The White House and regulators have come together on crypto in a way rarely seen outside of a financial crisis. President Joe Biden started it with an executive order issued last March. After that, the Treasury Department and banking agencies mostly headed in the same direction.
The high-profile collapse of FTX lent new energy, and some rethinking of the government stance. On Jan. 3, the Fed, OCC and Federal Deposit Insurance Corp. (FDIC) put out a joint statement cautioning banks about the risks of working with crypto companies. On Jan. 27, the Biden administration warned against the possibility of crypto contagion, and egged on the regulators.
That same day, the Fed announced a new policy that effectively insisted that any firms seeking access to the Fed system (think: Custodia) has to face the same crypto constraints as any other banks – including a formal sign-off from their federal regulator any time they want to engage in activity with digital assets. That policy went into effect on Feb. 7.
Banks that have been closely allied with the crypto sector have begun distancing themselves as their U.S. watchdogs made it clear they'd see crypto as a danger. Moonstone Bank, where Sam Bankman-Fried’s trading firm Alameda Research had an ownership stake, said it’s retreating from crypto and returning to its old community-bank identity. And Signature Bank said it’s limiting crypto-tied deposits, representing about a quarter of its business.
“I think the Biden administration was not super enthusiastic about private crypto before [FTX],” said Julie Hill, a professor of banking and commercial law at the University of Alabama School of Law. “But I think that the FTX collapse has made them even more concerned.”
In addition to the concerns raised by FTX’s implosion in November, Hill suggested that part of the Federal Reserve’s decision to reject Custodia’s membership application could be tied to its plans to issue a stablecoin. Paxos, one of the companies rumored to be facing its own rejection by the OCC, also has its own stablecoin. Stablecoins are cryptocurrencies whose value is tied, to that of another currency, commodity or financial instrument.
When the U.S. regulators first weighed in on stablecoins, they argued that future policy should insist issuers either be banks or be regulated like a bank. They've changed that tune and now suggest that issuing stablecoins could risk an institution's safety and soundness.
“It seems that [the FRB is] very concerned about the Custodia plan to issue a stablecoin. It seemed like that was part of the motivation behind their decision to not allow them to be a member,” Hill said. “I think that other crypto-first companies that hope to issue stablecoins should be nervous.”
Butler, however, doesn’t see much truth in theories that Custodia’s rejection was due to fears that its stablecoin would compete with a future central bank digital currency (CBDC).
“I don’t think that’s what this is,” Butler said. “I don’t think regulators are comfortable with [stablecoins] or with the banks that wish to issue them. There is a degree of discomfort there. But I don’t think [the rejection] is driven by competition with a central bank digital coin. I think there is a broader risk concern.”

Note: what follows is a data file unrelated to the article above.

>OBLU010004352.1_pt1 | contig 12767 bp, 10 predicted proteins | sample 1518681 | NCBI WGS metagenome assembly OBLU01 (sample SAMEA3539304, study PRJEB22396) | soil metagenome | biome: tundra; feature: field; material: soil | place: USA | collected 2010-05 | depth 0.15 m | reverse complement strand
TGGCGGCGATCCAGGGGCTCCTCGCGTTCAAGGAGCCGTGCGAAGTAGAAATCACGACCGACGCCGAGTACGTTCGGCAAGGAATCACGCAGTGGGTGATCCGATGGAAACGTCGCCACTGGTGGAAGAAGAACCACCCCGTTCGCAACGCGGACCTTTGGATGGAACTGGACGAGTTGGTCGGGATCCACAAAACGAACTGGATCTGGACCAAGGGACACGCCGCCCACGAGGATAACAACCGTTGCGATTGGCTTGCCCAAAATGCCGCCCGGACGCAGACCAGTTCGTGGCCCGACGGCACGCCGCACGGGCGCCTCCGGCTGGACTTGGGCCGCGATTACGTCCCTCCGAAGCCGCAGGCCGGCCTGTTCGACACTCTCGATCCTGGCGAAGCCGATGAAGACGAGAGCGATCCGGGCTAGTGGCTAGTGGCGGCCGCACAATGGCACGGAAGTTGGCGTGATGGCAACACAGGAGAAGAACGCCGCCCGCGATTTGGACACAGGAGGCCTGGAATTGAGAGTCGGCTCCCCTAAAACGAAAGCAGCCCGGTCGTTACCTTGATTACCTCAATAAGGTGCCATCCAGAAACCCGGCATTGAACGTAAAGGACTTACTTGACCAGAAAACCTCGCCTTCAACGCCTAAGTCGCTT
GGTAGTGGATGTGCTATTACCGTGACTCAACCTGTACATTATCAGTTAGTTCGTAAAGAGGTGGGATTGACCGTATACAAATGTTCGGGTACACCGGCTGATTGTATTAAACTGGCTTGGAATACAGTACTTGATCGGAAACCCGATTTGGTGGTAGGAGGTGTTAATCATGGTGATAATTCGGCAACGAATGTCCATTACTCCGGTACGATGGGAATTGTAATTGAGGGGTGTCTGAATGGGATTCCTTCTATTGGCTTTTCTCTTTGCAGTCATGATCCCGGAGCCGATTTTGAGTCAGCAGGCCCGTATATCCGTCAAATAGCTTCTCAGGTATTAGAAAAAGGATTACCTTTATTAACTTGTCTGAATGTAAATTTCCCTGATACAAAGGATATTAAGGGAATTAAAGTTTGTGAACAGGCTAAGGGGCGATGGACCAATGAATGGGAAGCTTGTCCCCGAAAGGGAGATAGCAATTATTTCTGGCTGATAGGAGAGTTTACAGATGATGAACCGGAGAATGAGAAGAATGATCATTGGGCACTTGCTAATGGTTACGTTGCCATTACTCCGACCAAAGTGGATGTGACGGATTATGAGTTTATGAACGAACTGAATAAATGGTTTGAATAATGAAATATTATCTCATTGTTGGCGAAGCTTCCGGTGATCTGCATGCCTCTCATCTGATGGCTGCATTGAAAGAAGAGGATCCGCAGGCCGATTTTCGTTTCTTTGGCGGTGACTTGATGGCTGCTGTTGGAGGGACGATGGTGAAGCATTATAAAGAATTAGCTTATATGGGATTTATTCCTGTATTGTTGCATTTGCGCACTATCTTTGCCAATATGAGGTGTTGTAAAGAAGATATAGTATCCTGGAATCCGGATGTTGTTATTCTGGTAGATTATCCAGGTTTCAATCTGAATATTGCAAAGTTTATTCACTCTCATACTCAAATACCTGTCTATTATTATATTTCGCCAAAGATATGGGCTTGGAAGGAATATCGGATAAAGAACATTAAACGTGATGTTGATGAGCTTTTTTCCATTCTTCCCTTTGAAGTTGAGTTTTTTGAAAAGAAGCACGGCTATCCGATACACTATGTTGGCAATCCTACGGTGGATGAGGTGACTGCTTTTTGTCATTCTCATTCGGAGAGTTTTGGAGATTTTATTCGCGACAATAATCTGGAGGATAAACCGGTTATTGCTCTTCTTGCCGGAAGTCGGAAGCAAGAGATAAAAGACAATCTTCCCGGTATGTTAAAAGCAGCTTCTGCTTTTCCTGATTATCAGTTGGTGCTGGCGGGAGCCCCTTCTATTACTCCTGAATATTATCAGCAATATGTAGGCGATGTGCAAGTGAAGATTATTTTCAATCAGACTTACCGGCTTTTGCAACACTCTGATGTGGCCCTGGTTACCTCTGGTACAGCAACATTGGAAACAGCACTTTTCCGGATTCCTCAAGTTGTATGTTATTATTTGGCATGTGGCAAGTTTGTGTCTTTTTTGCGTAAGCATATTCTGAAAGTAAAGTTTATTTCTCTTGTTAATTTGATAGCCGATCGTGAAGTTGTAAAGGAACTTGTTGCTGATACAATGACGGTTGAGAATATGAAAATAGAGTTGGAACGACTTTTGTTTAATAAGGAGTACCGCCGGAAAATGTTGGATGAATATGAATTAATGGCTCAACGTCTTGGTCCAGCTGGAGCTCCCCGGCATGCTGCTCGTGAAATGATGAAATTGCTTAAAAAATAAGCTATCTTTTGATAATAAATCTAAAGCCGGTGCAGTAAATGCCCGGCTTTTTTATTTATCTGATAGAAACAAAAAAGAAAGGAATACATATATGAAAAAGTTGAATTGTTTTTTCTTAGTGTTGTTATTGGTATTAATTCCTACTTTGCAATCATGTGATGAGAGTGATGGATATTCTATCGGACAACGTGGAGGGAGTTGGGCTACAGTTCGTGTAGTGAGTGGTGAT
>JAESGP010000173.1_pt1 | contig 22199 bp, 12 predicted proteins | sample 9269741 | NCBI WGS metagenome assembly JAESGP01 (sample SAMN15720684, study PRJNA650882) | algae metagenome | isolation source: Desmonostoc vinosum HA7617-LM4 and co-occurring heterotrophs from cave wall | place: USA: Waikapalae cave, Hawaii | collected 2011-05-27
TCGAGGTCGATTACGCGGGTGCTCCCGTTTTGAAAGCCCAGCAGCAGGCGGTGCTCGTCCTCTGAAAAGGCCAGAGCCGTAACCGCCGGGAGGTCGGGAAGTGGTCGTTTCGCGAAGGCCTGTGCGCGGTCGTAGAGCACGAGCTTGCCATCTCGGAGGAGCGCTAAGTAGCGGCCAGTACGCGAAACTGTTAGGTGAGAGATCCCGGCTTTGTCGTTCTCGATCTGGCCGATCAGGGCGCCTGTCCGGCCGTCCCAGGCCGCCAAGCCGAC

Operation Choke Point 2.0?
Several figures in the crypto industry, including investor Nic Carter, have made compelling comparisons between the current crackdown on crypto banking and Operation Choke Point.
Choke Point was a secretive initiative at the Department of Justice (DOJ) during Barack Obama’s presidency. Federal officials improperly pressured banks to close the accounts of legal businesses such as gun and ammunition dealers and payday lenders.
Though regulators denied the program’s existence for years, documents and depositions made public in 2018 revealed the extent of the operation’s reach.
Butler said he could see why people would draw comparisons but he doesn’t think the current crypto banking crackdown is quite as bad as Choke Point.
“Obviously a couple people have gotten into trouble, but [regulators] aren’t saying, ‘Hey, you can’t bank these clients, they’re verboten,” Butler said. “They’re definitely trying to ring-fence it … but I think there’s a little bit of a difference, and a different sort of underpinning to the actions than there was in the Operation Choke Point situation.”
Wall Street wins
Banking experts told CoinDesk they don’t see regulators attempting to cut crypto out of the banking system entirely. Instead, they think regulators are trying to drive crypto towards established banking institutions that are already heavily regulated.
“Banks are going to be able to offer traditional custody services and safekeeping services. Granted, they’re going to have to meet a very, very high bar on the safety and soundness around that [but] using a bank to custody [crypto] doesn’t seem foreclosed,” Butler said.
However, Butler expects the ability to use a bank charter as an on-ramp from fiat to digital currencies will be curtailed until there’s more regulatory clarity.
“I think [the current crackdown] is probably going to impact the ability to get banking services but I think there are going to be people out there to service the industry,” Butler said. “As far as doing it through a bank or being a novel bank that does this – no, I think it’s going to be pushed out of the banking sector.”
While getting pushed out of the banking industry isn’t exactly a death knell for crypto, it could present a significant impediment to crypto moving into the mainstream.
“The regulators' stiff-arming is a problem for crypto because being tied to banks would add legitimacy to crypto in the minds of ordinary Americans,” said Ian Katz, a banking policy expert at Capital Alpha.
“Perhaps if the crypto world stabilizes, over time regulators will become more willing to let crypto into the heavily regulated banks,” Katz added. “But for now it looks like regulators want to put a wall between crypto and banks. And that will probably contribute to the feeling among many consumers that crypto is too risky or niche for them to get involved with.”
Correction (Feb 14, 2023 18:09 UTC): Corrects the spelling of Joseph Lynyak's name.